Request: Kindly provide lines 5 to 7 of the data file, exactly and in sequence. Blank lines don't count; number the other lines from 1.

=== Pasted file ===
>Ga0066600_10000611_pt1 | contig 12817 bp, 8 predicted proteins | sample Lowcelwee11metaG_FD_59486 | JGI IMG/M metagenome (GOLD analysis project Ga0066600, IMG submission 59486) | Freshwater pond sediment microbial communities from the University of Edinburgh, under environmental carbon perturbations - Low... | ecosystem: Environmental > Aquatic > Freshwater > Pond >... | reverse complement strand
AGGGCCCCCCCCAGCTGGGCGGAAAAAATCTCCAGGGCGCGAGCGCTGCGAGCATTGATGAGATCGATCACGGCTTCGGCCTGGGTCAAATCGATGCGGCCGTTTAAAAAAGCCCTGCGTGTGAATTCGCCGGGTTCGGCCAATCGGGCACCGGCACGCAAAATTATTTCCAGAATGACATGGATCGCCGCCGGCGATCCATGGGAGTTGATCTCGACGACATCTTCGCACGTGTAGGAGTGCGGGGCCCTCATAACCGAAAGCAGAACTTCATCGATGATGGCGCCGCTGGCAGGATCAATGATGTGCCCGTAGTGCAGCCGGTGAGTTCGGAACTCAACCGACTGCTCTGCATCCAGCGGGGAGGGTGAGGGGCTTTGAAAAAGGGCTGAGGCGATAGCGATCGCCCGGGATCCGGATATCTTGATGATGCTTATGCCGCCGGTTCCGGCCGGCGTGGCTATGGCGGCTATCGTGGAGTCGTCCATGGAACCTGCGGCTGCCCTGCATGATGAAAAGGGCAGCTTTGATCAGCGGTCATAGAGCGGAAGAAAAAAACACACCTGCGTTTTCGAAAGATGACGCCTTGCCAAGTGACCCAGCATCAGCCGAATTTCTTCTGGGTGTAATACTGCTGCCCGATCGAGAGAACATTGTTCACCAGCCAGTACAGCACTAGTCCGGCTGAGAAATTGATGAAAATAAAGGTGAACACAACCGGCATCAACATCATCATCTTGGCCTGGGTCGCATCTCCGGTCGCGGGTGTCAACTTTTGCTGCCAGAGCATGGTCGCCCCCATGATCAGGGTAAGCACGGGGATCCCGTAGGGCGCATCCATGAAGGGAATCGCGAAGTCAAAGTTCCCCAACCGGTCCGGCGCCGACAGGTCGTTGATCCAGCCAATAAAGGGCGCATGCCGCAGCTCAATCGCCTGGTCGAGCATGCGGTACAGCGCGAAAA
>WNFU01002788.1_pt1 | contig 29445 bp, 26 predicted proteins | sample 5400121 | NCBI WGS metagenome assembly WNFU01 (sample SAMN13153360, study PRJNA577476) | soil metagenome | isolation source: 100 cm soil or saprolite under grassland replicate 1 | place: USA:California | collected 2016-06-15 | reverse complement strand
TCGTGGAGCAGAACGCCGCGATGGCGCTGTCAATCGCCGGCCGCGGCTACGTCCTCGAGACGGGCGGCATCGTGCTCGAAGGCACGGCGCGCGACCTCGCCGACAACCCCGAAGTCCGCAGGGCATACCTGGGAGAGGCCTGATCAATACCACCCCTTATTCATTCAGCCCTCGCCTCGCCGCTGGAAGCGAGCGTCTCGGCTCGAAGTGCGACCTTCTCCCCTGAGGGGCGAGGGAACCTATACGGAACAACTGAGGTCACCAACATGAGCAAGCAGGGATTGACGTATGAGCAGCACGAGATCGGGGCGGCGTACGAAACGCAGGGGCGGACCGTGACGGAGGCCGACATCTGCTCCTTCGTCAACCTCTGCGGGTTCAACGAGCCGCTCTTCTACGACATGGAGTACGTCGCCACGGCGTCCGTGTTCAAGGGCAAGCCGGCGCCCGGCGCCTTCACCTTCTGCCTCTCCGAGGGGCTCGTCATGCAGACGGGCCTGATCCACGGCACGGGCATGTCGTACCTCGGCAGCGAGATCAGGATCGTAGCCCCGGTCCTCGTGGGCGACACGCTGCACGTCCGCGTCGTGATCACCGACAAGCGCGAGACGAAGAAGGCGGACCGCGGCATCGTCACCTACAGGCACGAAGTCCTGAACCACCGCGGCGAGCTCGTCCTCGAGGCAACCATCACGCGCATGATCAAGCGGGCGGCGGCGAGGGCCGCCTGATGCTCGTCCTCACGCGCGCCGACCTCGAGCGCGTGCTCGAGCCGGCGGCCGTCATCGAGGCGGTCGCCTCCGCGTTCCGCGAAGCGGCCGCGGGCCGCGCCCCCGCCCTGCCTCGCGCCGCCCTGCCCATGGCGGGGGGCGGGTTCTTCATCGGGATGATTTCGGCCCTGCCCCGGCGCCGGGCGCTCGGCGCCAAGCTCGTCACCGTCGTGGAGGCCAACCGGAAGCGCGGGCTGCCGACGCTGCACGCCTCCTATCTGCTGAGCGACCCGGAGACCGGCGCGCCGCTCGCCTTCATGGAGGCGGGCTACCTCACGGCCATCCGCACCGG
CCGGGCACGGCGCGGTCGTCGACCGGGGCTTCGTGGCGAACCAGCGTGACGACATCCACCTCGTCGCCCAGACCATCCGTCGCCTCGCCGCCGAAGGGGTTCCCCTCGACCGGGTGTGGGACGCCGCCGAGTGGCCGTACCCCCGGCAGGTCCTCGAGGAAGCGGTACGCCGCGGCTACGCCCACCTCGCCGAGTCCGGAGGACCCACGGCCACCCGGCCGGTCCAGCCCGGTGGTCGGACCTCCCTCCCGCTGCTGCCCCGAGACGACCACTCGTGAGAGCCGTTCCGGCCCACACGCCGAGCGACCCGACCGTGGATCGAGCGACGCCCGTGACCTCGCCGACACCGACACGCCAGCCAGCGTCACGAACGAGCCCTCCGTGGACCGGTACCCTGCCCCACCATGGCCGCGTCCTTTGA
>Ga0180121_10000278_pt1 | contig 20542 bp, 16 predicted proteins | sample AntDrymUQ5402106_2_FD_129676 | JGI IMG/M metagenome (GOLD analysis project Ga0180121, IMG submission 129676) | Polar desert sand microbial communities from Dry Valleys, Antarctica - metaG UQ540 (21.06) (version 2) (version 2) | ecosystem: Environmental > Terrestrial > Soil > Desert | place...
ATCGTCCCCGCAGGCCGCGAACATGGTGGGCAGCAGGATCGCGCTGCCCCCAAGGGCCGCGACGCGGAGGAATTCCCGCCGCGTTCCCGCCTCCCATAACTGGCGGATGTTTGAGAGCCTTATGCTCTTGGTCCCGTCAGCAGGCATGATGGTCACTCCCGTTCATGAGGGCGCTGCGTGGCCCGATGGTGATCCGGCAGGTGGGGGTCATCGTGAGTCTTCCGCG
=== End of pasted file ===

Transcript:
CCGGGCACGGCGCGGTCGTCGACCGGGGCTTCGTGGCGAACCAGCGTGACGACATCCACCTCGTCGCCCAGACCATCCGTCGCCTCGCCGCCGAAGGGGTTCCCCTCGACCGGGTGTGGGACGCCGCCGAGTGGCCGTACCCCCGGCAGGTCCTCGAGGAAGCGGTACGCCGCGGCTACGCCCACCTCGCCGAGTCCGGAGGACCCACGGCCACCCGGCCGGTCCAGCCCGGTGGTCGGACCTCCCTCCCGCTGCTGCCCCGAGACGACCACTCGTGAGAGCCGTTCCGGCCCACACGCCGAGCGACCCGACCGTGGATCGAGCGACGCCCGTGACCTCGCCGACACCGACACGCCAGCCAGCGTCACGAACGAGCCCTCCGTGGACCGGTACCCTGCCCCACCATGGCCGCGTCCTTTGA
>Ga0180121_10000278_pt1 | contig 20542 bp, 16 predicted proteins | sample AntDrymUQ5402106_2_FD_129676 | JGI IMG/M metagenome (GOLD analysis project Ga0180121, IMG submission 129676) | Polar desert sand microbial communities from Dry Valleys, Antarctica - metaG UQ540 (21.06) (version 2) (version 2) | ecosystem: Environmental > Terrestrial > Soil > Desert | place...
ATCGTCCCCGCAGGCCGCGAACATGGTGGGCAGCAGGATCGCGCTGCCCCCAAGGGCCGCGACGCGGAGGAATTCCCGCCGCGTTCCCGCCTCCCATAACTGGCGGATGTTTGAGAGCCTTATGCTCTTGGTCCCGTCAGCAGGCATGATGGTCACTCCCGTTCATGAGGGCGCTGCGTGGCCCGATGGTGATCCGGCAGGTGGGGGTCATCGTGAGTCTTCCGCG